Andrew Francis sat in a hotel meeting room this past April, one of a handful of young assistant coaches assembled for a seminar. Sitting in the audience was another top assistant, a guy with a reputation as an outstanding recruiter.
“He couldn’t get a job,” Francis said.
Francis, an Iowa assistant, was retelling this story from his bleacher seat on the first day of July recruiting. In front of him loomed the long hot month that most every basketball coach calls the “lifeblood” of his program. Like everyone else, Francis would spend the next weeks crisscrossing the country, hoping to lure the great players to Iowa City.
There was a time when acing this and only this part of the job was enough to skyrocket a top assistant up the success ladder.
Francis insists that time has passed.
“You have to be able to recruit, there’s no question,’’ he said. “But you don’t want to be known as just a recruiting guy anymore. There’s almost a negative to it. People want to know that you can get good players, but you also have to know what to do with them. You have to know how to run a program and represent a university.’’
The business of coaching, much like the business of sport, has changed dramatically. The fiscal responsibility entrusted to a top coach turns him into a CEO as much as an X’s and O’s guy, and rare is the university president willing to entrust his multimillion-dollar business to a man who can only do one aspect of the job.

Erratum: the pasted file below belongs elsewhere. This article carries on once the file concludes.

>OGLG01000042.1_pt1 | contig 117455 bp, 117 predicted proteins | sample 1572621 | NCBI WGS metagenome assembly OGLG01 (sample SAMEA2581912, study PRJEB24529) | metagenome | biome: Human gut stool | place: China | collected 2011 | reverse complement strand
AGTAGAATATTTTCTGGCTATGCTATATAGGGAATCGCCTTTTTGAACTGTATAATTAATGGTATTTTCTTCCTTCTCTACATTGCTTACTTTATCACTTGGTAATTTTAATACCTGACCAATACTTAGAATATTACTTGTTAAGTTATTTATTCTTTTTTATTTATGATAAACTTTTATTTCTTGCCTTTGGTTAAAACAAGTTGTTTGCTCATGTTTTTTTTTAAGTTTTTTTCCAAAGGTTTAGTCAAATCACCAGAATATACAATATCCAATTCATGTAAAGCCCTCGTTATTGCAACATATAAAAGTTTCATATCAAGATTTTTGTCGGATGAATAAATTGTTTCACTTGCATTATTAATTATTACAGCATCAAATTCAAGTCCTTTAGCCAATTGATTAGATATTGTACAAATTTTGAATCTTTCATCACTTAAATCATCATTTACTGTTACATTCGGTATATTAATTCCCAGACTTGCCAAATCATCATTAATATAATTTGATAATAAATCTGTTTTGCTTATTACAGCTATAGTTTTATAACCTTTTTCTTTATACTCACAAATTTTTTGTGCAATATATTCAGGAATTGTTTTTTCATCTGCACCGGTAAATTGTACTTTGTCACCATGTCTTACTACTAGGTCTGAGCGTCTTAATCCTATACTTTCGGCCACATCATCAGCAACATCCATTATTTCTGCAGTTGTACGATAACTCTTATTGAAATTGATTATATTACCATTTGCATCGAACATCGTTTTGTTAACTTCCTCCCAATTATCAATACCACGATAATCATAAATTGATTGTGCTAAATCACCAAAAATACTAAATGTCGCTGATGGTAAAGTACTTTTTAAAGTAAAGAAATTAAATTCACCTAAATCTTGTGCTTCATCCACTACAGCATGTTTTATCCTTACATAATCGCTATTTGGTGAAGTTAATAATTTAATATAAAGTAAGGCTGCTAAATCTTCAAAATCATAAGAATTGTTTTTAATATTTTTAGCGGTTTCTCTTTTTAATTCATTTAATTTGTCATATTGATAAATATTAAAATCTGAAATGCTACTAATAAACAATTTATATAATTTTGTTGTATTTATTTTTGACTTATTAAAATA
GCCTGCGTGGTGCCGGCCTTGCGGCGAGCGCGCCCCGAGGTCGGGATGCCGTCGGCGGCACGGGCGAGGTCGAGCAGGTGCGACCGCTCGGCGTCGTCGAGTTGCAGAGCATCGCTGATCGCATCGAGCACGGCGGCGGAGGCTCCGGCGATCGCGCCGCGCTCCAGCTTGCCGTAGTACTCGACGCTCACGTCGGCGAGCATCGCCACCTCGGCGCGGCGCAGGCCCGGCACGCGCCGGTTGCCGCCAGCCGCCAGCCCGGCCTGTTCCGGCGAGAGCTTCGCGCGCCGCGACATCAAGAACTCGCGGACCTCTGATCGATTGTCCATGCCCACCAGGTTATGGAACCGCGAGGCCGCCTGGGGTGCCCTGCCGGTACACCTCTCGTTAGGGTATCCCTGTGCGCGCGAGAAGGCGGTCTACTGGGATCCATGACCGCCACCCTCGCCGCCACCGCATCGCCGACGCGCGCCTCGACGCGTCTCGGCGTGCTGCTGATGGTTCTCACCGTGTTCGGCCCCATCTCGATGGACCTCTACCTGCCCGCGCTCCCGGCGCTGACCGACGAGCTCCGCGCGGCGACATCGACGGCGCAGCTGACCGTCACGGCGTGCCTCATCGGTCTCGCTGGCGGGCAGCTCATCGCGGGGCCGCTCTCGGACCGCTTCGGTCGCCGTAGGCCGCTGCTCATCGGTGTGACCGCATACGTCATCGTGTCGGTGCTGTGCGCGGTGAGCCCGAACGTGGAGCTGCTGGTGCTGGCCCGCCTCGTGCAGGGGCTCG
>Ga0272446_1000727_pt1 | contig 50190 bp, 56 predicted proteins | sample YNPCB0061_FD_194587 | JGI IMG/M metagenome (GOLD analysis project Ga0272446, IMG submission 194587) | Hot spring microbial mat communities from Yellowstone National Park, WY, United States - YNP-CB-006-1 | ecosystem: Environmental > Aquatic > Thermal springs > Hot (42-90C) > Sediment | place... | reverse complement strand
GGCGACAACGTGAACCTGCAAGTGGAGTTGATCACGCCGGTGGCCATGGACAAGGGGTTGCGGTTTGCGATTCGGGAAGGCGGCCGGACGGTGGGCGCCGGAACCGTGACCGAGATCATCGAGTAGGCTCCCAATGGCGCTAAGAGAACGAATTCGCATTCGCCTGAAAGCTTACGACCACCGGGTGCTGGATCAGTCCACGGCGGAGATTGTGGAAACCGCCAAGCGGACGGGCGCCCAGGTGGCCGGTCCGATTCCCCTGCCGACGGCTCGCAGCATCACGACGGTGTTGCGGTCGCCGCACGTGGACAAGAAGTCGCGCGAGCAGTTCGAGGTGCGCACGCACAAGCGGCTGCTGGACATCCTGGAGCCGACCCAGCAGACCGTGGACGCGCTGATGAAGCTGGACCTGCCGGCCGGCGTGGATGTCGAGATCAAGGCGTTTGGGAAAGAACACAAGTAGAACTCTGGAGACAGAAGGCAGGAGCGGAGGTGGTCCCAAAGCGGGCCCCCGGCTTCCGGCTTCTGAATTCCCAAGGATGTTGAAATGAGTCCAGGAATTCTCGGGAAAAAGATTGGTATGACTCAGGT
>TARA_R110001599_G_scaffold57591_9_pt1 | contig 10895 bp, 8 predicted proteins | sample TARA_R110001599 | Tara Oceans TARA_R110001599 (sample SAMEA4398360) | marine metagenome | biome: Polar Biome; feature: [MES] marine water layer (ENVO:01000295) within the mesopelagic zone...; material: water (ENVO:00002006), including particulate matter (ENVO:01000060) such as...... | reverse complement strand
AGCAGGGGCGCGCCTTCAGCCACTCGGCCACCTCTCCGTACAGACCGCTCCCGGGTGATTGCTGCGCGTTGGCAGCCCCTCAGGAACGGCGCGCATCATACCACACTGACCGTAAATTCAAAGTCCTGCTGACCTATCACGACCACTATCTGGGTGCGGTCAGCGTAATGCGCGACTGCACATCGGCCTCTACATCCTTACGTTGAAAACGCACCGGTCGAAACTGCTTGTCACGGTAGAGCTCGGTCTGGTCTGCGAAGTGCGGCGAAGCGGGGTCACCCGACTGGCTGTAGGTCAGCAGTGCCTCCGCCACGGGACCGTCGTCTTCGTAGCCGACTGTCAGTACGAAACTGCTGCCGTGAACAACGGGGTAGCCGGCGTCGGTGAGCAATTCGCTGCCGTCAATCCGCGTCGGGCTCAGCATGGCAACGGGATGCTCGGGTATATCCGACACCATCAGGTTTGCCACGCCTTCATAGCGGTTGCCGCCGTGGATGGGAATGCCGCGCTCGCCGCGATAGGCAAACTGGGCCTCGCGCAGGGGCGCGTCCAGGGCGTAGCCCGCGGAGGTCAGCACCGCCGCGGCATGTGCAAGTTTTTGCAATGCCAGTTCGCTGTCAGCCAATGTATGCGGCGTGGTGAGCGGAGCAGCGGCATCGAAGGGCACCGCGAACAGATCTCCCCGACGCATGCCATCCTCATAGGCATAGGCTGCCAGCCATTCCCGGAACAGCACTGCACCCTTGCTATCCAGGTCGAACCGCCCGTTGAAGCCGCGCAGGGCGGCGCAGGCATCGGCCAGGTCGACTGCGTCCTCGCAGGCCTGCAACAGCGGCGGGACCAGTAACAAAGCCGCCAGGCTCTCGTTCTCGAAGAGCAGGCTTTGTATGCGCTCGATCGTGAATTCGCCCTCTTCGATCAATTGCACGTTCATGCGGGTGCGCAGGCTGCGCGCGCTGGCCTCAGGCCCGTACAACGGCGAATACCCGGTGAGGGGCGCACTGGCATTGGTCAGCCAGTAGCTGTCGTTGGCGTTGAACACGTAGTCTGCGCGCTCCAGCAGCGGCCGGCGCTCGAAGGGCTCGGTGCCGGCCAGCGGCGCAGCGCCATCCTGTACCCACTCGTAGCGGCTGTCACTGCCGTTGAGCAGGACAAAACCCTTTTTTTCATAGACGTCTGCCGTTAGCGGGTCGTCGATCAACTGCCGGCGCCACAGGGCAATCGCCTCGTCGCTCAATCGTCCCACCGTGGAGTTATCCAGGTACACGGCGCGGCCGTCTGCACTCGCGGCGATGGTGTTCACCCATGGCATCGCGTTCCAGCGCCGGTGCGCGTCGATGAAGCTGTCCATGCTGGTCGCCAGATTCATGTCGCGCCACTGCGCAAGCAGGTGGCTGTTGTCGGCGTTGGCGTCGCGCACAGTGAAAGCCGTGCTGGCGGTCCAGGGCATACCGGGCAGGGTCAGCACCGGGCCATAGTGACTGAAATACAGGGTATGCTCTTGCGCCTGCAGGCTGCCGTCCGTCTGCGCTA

That’s why groups like Villa 7, the consortium designed as a networking organization for young assistants, have prospered and why people like Francis spend as much time sitting in seminars as they do in bleachers.
“Schools want people who know how to talk to recruits, yes, but also to donors, to alums, who they can entrust to run their program and not embarrass their university,’’ Francis said. “Let’s be honest. There’s an awful lot of money in this job these days, so it has to be the right person for the right reason.’’
The challenge is how to distinguish yourself from the pack. Landing players, growing a reputation as a guy who could bring top talent to a roster used to be the golden ticket to instant head coaching.
Now it’s a lot harder. The job market is more crowded than ever and, because of the pressure and expectations, good jobs are tougher to come by.
Francis has followed the old-fashioned route, starting as a volunteer assistant coach at Concordia College, before joining Jay Wright’s staff at Villanova as an administrative assistant and video coordinator. After two years, Philadelphia native Fran McCaffery hired him as an assistant at Siena and after helping to build the Saints into a mid-major winner, made the jump to the Hawkeyes.
And so the natural progression on Francis’ career arc would be to become a head coach if he helps McCaffery steer Iowa in the right direction.
But the vicious cycle is tricky. To get Iowa on track, you need players and to get players you have to be a great recruiter, but being a great recruiter isn’t enough anymore.
“Without question, this is a huge part of my job,’’ Francis said. “There are a lot of great coaches out there, but if you can’t get great players, it doesn’t matter. You can’t win. Still I think the bigger issue is if you get those great players, what will you do with them? Will you make them better players and better men who represent your school well? If you can do all of that, then you’re ready to be a head coach.’’